Mayor Wins Again With Public Schools
Jul 27, 2011 | 2366 views | 0 0 comments | 25 25 recommendations | email to a friend | print
When schools are shut down, whether they are private or public, it never sounds like a good thing.

Catholic schools are shutting down more than ever, and that is bad news for students that would benefit

from what often proves to be the best education in the city. Now, the city has been given the green light to shut down some 22 poorly performing schools. If schools perform poorly over and over again, who

are they failing?

The students get shortchanged while the schools survive as a jobs factory for employees that go there every day. Teachers are important, and so is the rest of the staff. There is nothing wrong with protecting jobs, but it cannot come at the expense of students who do not have the time to wait for a school to get back on its feet.

The mayor and the Department of Education did the right thing in pushing for this, and State Supreme Court Justice Paul G. Feinman ruled properly when he explained that the United Federation of

Teachers had not made a compelling case to keep these schools open.

What is really at issue here is the often discussed issue of charter schools. Charter schools are opening as these regular public schools are closing. Charter schools are more independent than regular public

schools, which means they can be more innovative.

The state of Massachusetts recently introduced “innovation schools,” which are public schools with a charter school structure, but they still have to abide by the agreements that the teacher’s union has made with the school district. They are basically charter schools without teeth.

The United Federation of Teachers says it will continue to litigate the matter. A union’s purpose is to protect the livelihood of its members, so there is no surprise in their stance. But the mayor has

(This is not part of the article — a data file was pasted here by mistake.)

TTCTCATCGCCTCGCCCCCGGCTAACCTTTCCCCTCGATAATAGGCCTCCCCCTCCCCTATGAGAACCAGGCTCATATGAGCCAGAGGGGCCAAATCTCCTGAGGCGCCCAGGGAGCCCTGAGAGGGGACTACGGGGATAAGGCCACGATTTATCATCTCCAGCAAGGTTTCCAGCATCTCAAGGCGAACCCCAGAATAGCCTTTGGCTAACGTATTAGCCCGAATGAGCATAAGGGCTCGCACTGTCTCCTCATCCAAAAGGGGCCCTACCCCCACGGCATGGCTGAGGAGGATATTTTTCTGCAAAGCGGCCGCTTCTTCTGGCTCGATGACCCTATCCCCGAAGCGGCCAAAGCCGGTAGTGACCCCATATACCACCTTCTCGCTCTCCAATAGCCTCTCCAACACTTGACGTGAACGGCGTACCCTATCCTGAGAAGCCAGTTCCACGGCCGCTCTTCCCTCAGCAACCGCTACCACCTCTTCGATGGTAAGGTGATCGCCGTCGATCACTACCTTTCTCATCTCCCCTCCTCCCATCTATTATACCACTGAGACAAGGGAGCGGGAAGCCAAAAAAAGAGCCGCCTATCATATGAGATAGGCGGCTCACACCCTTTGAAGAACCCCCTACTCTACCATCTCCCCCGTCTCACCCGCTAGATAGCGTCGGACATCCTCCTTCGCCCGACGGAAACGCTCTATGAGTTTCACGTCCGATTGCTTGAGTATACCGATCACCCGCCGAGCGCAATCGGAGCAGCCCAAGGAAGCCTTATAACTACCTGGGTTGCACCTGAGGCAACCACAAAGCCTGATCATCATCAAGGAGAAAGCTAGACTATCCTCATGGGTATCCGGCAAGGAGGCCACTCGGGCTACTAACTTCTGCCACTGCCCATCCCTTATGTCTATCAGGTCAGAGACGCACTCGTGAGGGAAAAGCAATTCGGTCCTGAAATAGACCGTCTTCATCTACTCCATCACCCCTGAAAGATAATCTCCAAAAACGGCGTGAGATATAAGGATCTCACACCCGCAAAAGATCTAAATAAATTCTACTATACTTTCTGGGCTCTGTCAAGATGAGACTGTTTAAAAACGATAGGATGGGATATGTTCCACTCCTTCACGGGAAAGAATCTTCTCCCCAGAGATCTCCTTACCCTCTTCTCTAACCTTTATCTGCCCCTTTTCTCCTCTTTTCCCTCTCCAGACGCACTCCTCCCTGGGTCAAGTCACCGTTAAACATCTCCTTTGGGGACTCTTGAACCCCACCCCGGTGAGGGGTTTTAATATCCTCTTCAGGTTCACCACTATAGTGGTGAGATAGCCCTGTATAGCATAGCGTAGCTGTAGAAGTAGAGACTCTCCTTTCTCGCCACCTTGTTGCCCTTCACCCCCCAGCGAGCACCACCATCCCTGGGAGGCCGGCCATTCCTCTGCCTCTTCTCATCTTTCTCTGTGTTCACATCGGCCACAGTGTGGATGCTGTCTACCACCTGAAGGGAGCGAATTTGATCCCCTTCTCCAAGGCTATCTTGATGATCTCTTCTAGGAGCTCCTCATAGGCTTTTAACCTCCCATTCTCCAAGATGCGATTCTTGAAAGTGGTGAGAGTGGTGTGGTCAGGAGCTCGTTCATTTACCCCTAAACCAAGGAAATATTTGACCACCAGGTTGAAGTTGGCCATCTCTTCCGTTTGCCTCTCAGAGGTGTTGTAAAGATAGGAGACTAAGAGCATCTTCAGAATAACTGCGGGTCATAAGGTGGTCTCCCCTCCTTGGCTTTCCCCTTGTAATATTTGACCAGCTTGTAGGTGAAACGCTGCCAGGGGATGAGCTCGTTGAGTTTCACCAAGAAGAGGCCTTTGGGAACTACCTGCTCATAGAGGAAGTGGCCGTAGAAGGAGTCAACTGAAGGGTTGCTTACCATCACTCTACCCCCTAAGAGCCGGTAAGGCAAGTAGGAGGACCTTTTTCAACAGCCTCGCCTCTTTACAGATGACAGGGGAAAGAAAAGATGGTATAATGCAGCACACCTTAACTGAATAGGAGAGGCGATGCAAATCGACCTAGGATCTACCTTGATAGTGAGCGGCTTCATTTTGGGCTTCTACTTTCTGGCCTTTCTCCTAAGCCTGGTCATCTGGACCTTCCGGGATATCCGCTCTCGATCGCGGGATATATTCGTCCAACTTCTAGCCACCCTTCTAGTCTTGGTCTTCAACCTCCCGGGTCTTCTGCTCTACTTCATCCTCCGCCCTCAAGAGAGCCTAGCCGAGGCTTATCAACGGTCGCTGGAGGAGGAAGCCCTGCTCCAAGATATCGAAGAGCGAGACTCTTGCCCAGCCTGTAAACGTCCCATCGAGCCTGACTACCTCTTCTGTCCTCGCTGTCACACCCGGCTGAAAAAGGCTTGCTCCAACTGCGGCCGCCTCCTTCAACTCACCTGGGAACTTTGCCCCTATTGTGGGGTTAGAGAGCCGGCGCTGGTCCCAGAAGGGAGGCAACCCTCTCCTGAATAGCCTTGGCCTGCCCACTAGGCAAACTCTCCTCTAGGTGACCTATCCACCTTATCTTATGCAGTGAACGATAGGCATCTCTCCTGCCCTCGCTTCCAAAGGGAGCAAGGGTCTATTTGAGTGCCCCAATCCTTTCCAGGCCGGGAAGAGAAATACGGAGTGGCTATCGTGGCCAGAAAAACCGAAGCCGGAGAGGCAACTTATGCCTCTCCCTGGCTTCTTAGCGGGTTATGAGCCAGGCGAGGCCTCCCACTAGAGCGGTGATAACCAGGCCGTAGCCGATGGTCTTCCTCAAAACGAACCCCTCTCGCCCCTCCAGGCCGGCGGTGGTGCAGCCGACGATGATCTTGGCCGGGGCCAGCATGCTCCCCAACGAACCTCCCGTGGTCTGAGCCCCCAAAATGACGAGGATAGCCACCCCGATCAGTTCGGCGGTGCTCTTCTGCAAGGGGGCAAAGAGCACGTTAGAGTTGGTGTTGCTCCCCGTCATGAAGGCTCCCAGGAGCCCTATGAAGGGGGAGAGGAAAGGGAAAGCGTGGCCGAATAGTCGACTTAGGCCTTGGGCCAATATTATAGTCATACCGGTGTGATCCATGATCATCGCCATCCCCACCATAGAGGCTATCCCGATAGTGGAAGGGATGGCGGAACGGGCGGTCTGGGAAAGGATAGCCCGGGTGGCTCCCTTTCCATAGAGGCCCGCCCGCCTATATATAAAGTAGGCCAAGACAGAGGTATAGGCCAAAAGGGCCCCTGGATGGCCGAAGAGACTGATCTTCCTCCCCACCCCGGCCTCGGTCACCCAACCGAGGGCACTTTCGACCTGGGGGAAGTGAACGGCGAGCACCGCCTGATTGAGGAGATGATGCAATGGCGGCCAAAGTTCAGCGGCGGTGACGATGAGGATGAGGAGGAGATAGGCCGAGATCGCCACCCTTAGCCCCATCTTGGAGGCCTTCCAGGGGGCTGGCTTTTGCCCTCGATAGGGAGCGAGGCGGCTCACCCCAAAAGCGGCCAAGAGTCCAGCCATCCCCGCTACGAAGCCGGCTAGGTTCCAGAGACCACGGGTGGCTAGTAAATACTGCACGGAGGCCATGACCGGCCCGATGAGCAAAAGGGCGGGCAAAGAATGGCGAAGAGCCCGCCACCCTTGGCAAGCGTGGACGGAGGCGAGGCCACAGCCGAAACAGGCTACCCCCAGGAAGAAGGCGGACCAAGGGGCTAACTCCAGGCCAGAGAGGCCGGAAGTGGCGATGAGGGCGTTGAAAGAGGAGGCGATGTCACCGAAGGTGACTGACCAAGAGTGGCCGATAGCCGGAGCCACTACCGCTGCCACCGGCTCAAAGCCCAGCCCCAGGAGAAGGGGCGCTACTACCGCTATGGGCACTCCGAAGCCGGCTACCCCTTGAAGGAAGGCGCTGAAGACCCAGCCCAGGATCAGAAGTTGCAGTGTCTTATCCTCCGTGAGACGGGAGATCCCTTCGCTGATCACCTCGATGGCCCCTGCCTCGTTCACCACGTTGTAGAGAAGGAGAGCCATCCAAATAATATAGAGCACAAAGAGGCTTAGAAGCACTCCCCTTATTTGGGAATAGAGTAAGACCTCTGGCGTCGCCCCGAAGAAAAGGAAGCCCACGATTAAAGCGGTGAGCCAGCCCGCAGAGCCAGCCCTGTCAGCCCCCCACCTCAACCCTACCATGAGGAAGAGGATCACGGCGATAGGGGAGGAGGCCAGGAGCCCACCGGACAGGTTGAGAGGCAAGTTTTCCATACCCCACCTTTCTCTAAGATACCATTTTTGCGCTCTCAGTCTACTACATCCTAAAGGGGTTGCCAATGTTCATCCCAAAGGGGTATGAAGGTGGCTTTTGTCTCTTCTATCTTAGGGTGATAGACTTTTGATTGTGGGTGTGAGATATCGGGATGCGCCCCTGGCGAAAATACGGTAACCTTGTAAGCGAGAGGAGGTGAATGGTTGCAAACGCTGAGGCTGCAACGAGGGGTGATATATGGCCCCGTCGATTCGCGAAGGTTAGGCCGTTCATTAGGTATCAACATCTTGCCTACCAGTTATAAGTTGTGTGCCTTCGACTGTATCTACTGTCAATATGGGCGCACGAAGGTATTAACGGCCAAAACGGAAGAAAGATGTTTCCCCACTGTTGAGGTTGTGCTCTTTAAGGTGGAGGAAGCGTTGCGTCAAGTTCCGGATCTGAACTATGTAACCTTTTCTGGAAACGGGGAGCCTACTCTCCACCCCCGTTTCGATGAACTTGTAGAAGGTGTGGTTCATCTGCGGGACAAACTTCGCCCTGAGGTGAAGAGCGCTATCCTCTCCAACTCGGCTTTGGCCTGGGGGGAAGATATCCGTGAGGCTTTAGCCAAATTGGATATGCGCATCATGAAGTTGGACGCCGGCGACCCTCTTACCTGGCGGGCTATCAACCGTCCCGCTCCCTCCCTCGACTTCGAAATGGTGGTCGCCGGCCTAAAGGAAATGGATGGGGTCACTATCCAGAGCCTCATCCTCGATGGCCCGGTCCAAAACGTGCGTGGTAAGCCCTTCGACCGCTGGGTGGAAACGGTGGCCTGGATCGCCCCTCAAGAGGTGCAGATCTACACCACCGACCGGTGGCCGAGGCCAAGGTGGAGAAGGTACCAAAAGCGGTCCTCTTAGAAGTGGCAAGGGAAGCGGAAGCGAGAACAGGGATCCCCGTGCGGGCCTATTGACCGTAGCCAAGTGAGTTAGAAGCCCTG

held a tough line in regard to school accountability, and this is a big decision by Justice Feinman. It means that education for children trumps job security.

The other part of this issue is that there might not be an independent politician in City Hall after 2013. There is good reason to think that this is the only time to take on the issue of closing poor performing schools. The odds that the next mayor, whoever that might be, will be willing to take this issue on is not a completely safe bet.

Same-Sex Marriage in New York

Sunday marked the official first day of legalized same-sex marriage in New York State, and with that the effects that will ultimately follow.

There are those that see this as the beginning of the end of civilization, and equate this to the fall of ancient Rome. The other, more realistic possible outcome is that nothing will happen. We will look back on an issue that did not need to be such a polarizing event.

Now that same-sex marriage is a reality, open you windows and listen. That silence is the sound of nothing bad happening. Rome may have fallen for various reasons, but New York State’s fate does not depend on this. The fate of divorce lawyers, on the other hand, perhaps just got a little better.
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